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Gut Microbiome and Cognitive Function


-Dr. Mary Mollway, Ed.D November 22, 2023


In the last two blogs, we explored what the gut microbiome is and how it forms in infants. In our final installment of this series, we are going to look at how the composition of the microbiome affects brain development, cognition, and cognitive decline.


We have 300-500 different strains of bacteria living in our intestinal tract, known as the microbiome. These bacteria are called microbiota They can communicate with our central nervous system (our brain) and cause changes through the production and secretion of neurotransmitters and by secreting amino acids, short-chain fatty acids, folate, etc.


The microbiota are very sensitive to changes in the environment. Some of the factors that impact it are stress, sleep, diet, environmental chemicals, and medications. When the microbiota gets out of balance, this is known as "dysbiosis". Dysbiosis is leaked to increased gut permeability, or "leaky gut", increasing inflammation. Leaky gut has been associated with inflammatory bowel disease, celiac, allergies, eczema and psoriasis, anxiety, depression, and cognitive issues.

Image: (Dash, Syed, & Khan, 2022)


From the image above. you can see how pivotal the gut microbiota are in the development of the brain and nervous system. Studies have shown a direct correlation between the composition of the microbiota and the size of the hippocampus where we store memories, cognitive flexibility, and executive function. In addition, tests of auditory and verbal learning, rapid automized naming (critical for reading), and processing speed were impacted by the microbiota.


The number one reason children struggle to learn to read is challenges in auditory processing, specifically phonological processing. Godur et al (2023) discuss the relationship between gut dysbiosis and auditory disorders and the use of probiotics and prebiotics to improve auditory function in a variety of disorders.


Bacteria are not the only microbes that impact the gut. The presence of parasites has been found to impact executive function (Mayneris-Perxachs et al, 2022). In this study, working memory, attention, sustained attention, and divided attention were found to be affected by the presence of a specific common parasite.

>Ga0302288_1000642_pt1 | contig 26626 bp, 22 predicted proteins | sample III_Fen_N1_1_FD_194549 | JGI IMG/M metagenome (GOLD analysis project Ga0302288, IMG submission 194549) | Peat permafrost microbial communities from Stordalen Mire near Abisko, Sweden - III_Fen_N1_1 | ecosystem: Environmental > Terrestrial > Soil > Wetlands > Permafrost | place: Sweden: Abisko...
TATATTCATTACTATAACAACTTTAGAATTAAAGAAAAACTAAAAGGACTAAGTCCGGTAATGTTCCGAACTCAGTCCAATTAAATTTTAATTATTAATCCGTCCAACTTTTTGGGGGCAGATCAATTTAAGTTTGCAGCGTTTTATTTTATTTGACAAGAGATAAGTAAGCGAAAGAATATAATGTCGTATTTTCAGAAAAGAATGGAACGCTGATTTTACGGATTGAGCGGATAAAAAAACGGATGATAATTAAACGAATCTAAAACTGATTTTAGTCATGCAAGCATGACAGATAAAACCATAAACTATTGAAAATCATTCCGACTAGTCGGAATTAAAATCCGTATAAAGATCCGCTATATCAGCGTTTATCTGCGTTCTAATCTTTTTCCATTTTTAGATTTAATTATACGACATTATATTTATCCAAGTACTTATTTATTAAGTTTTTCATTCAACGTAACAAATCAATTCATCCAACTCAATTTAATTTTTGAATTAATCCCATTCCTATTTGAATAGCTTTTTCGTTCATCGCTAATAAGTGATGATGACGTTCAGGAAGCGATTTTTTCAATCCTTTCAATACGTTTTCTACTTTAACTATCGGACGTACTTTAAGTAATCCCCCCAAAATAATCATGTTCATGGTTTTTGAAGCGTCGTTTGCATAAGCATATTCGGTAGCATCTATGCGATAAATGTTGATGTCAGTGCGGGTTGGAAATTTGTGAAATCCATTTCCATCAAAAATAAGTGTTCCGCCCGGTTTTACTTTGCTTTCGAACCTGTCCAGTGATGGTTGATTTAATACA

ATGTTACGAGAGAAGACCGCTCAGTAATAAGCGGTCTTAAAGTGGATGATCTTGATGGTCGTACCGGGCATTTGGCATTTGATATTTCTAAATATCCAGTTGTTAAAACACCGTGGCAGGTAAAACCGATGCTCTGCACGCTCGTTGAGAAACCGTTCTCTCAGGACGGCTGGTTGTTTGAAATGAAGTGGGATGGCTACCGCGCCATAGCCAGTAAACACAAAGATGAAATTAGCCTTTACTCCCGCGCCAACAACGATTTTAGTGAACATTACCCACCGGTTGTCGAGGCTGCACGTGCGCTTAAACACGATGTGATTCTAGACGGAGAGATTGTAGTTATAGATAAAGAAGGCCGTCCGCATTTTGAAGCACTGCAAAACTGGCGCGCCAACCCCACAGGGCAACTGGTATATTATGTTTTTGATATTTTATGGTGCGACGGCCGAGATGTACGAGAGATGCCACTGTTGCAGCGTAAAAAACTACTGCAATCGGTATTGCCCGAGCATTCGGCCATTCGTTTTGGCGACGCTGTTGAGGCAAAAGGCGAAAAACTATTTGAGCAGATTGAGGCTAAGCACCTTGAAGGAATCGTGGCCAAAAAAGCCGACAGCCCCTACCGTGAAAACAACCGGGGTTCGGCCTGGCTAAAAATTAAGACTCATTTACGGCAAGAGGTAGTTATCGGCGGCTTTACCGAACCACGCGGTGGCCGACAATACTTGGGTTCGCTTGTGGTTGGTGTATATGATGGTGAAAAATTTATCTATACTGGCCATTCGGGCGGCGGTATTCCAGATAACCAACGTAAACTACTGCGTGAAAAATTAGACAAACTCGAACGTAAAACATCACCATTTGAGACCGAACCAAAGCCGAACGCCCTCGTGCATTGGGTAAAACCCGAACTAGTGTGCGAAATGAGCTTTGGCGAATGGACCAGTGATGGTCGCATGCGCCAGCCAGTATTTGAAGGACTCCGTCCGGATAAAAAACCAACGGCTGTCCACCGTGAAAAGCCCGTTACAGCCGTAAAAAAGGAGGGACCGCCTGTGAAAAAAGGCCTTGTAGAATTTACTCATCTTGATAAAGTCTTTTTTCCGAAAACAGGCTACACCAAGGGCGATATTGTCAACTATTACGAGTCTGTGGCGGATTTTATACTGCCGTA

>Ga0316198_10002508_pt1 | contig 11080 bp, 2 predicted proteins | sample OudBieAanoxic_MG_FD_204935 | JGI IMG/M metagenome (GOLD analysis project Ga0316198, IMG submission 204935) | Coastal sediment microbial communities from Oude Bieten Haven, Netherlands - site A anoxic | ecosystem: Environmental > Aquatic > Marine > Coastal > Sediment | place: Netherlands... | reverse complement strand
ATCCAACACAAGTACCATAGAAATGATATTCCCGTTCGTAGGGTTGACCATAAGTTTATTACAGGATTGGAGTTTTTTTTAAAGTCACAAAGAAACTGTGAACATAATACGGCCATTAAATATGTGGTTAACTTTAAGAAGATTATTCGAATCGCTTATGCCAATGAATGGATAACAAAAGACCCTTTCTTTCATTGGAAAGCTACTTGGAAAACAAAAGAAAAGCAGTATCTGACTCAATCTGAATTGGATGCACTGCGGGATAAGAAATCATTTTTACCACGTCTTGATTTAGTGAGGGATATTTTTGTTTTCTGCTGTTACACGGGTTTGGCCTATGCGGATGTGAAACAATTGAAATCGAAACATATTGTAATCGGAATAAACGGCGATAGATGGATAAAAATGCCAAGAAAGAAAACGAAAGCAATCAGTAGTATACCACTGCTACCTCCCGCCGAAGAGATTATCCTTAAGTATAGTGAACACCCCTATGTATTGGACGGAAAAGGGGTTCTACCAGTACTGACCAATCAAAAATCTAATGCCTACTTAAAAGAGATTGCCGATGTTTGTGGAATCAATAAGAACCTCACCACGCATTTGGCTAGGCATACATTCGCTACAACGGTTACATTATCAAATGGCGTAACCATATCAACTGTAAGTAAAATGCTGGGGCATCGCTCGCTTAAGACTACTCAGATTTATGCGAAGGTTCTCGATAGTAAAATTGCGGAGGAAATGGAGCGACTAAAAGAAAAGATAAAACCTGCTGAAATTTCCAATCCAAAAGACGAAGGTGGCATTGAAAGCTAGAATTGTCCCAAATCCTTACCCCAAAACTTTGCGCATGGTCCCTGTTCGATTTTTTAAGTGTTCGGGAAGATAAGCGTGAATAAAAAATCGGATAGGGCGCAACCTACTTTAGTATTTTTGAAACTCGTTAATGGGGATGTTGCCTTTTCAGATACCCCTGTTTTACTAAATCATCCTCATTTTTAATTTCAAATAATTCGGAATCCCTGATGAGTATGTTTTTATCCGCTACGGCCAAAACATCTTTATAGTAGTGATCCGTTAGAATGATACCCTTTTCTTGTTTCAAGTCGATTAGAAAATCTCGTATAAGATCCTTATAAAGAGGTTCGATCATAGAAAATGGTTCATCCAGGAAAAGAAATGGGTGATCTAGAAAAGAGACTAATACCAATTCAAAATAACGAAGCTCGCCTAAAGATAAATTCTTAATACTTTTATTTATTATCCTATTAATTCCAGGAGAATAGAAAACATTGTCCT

In other studies, behaviors commonly found in ASD were produced in mice by changing their microbiota, including stimming, social withdrawl, spinning,etc. TACA has a great article about dysbiosis in autism that you can read here.


Common microbes found with dsybiosis include:

  • Colonized bacteria, such as strep b

  • Candida (yeast)

  • C Difficile

  • Clostrydia

  • Staph or MRSA

  • e coli

  • Fungi such as aspergillis

To find out what microbes are impacting the gut balance, a comprehensive stool analysis is the most effective test. Mosaic Diagnostics makes one of the best (formerly Great Plains Laboratories) https://mosaicdx.com/test/comprehensive-stool-analysis/ . Treatment involves eradicating the unwanted microbes and increasing the levels of good microbes. This is generally referred to as a "kill and rebuild" protocol. A qualified naturopath, integrative physician or functional neurologist can order this test for you.


In my private practice, I refer nearly every child for microbiome testing. Every child that I have referred for testing has had significant dysbiosis that included a combination of the microbes listed above. Balancing the microbiome has led to better speech, awareness, cognition, sensory processing, and attention for my clients. If you haven't considered this as an option for your child (or yourself!), it might be time to give this some thought as part of a comprehensive treatment protocol.



References


Dash, S., Syed, Y. A., & Khan, M. R. (2022). Understanding the Role of the Gut Microbiome in Brain Development and Its Association With Neurodevelopmental Psychiatric Disorders. Frontiers in cell and developmental biology, 10, 880544. https://doi.org/10.3389/fcell.2022.880544


Godur, D. A., Denton, A. J., Eshraghi, N., Mittal, J., Cooper, J., Moosa, M., & Mittal, R. (2023). Modulation of Gut Microbiome as a Therapeutic Modality for Auditory Disorders. Audiology research, 13(5), 741–752. https://doi.org/10.3390/audiolres13050066


Liang, X., Fu, Y., Cao, Wt. et al. Gut microbiome, cognitive function and brain structure: a multi-omics integration analysis. Transl Neurodegener11, 49 (2022). https://doi.org/10.1186/s40035-022-00323-z


Meyer K, Lulla A, Debroy K, et al. Association of the Gut Microbiota With Cognitive Function in Midlife. JAMA Netw Open. 2022;5(2):e2143941. doi:10.1001/jamanetworkopen.2021.43941


Mayneris-Perxachs, J., Arnoriaga-Rodríguez, M., Garre-Olmo, J. et al. Presence of Blastocystis in gut microbiota is associated with cognitive traits and decreased executive function. ISME J16, 2181–2197 (2022). https://doi.org/10.1038/s41396-022-01262-3


Tooley K. L. (2020). Effects of the Human Gut Microbiota on Cognitive Performance, Brain Structure and Function: A Narrative Review. Nutrients, 12(10), 3009. https://doi.org/10.3390/nu12103009

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